Not Dead Yet: An Unprincipled Position against Assisted Death

Stuart Chambers calls on Not Dead Yet to re-evaluate the beliefs that have shaped their anti-euthanasia and anti-assisted suicide mindset.


Despite greater social acceptance of euthanasia and assisted suicide (acts of commission), the disability rights activist group Not Dead Yet continues to lobby against these end-of-life alternatives for seriously ill and disabled persons.

For Not Dead Yet, only withholding or withdrawing life-sustaining treatment (acts of omission) are ethically and medically appropriate, and only when patient choice is based on “informed consent” and “true availability of other desired options.” By embracing this moral distinction between acts of commission and acts of omission, Not Dead Yet adopts a position that is clearly unprincipled. 

Edvard Munch - Death in the Sickroom

Edvard Munch – Death in the Sickroom

On its Colorado website, Not Dead Yet states that it opposes euthanasia and assisted suicide as “deadly forms of discrimination against old, ill and disabled people.” In their view, euthanasia and assisted suicide are dangerous practices because patients could be depressed, coerced, or vulnerable—conditions that could lead directly to abuse.

But if discrimination, questionable safeguards, and slippery slope possibilities are at the heart of Not Dead Yet ‘s rejection of euthanasia and assisted suicide, why are they not of equal concern with the withholding or withdrawal of  life-sustaining treatment?  If patients want to die earlier by removing a respirator, discontinuing antibiotics, or withdrawing nutrition and hydration, they are as potentially “vulnerable” as they would be when requesting a lethal injection in the Netherlands or an overdose of medication in Oregon.

Although the choices surrounding acts of commission and acts of omission could be similarly motivated by loss of autonomy, decrease in bodily function, or feelings of being a burden, Not Dead Yet only supports autonomous choice for passive treatment decisions (withholding or withdrawing life-sustaining treatment) that lead to premature death.  To be consistent, Not Dead Yet should be lobbying for or against all end-of-life alternatives.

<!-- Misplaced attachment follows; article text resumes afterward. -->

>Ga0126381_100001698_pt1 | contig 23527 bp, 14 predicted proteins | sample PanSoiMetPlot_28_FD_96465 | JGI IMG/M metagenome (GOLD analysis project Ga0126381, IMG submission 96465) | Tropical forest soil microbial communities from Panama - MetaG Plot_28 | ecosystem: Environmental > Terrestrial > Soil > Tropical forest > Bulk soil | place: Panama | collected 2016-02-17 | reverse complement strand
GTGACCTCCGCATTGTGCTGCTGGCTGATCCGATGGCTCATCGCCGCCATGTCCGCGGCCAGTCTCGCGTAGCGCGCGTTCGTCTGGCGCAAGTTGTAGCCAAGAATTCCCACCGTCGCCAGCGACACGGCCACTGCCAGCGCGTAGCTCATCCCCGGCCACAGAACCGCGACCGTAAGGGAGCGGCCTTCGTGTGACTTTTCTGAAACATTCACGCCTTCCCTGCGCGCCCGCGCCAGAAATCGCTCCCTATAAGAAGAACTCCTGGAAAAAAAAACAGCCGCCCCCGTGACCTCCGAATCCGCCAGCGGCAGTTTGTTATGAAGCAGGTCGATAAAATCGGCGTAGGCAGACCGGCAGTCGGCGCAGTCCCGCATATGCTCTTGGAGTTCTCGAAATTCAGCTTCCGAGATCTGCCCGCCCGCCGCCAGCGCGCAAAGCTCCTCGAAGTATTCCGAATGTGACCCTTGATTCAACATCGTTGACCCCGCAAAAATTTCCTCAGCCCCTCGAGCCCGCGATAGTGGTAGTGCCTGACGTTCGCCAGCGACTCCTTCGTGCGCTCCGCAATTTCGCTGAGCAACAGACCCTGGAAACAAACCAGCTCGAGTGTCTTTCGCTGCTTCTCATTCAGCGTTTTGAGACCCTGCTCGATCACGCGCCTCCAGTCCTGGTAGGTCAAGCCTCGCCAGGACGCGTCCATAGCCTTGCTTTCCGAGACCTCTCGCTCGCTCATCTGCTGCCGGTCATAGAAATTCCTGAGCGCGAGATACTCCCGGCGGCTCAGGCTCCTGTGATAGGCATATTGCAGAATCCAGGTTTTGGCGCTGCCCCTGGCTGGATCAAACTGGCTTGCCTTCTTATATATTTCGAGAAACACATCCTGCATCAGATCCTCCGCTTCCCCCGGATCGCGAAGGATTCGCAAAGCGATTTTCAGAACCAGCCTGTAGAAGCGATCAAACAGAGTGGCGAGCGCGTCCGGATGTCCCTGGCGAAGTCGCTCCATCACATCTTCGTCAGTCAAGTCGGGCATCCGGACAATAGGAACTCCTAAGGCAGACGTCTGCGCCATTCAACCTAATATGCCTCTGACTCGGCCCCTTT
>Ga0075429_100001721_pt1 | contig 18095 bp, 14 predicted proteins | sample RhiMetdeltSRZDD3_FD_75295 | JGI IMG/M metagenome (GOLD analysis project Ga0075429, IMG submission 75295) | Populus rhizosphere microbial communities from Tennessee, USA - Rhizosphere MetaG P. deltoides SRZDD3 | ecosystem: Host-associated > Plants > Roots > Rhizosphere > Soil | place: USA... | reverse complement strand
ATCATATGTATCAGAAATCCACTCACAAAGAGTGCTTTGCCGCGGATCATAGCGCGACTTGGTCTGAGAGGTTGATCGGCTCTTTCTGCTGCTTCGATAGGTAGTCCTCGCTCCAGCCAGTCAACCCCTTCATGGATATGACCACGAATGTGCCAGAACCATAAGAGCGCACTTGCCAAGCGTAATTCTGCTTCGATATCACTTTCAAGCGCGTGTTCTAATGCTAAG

When pressed, disabled rights activists counter by falling back on that old canard: “letting die” is not the same as killing. Diane Coleman, President and CEO of Not Dead Yet in Rochester, New York, states that “people who die from non-treatment die from the underlying condition.”  Unlike euthanasia and assisted suicide, the third party—the physician—is not considered part of the causal chain of events whenever “nature takes its course.”

Setting aside the fact that various legal bodies have rejected this moral distinction—most recently, the Supreme Court of Canada in the 2015 Carter case—it sidesteps the main issue. If guidelines can be made to protect those seeking the withholding or withdrawal of life-sustaining treatment—and disability rights activists support these measures—then the same set of safeguards must work for euthanasia and assisted suicide. It is not rational to claim that one can successfully establish safety measures for the former while alleging that similar criteria are “problematic” in the case of the latter.

At least orthodox religious believers and traditional sanctity of life advocates have been consistent in their rejection of an intentionally hastened death by way of omission or commission. They maintain that a slippery slope is at play in either scenario. Likewise, death and dying advocates appear logical with their claim that safeguards are equally plausible for both acts of omission or commission.

However, Not Dead Yet and like-minded prohibitionists have sided with an arbitrary viewpoint:  the omission/commission moral distinction. After endorsing the same flawed position for two decades, it may be time for Not Dead Yet and other disabled rights activists to re-evaluate the foundational beliefs that have shaped their anti-euthanasia mindset.


Stuart Chambers is a professor in the Faculties of Arts and Social Sciences at the University of Ottawa.

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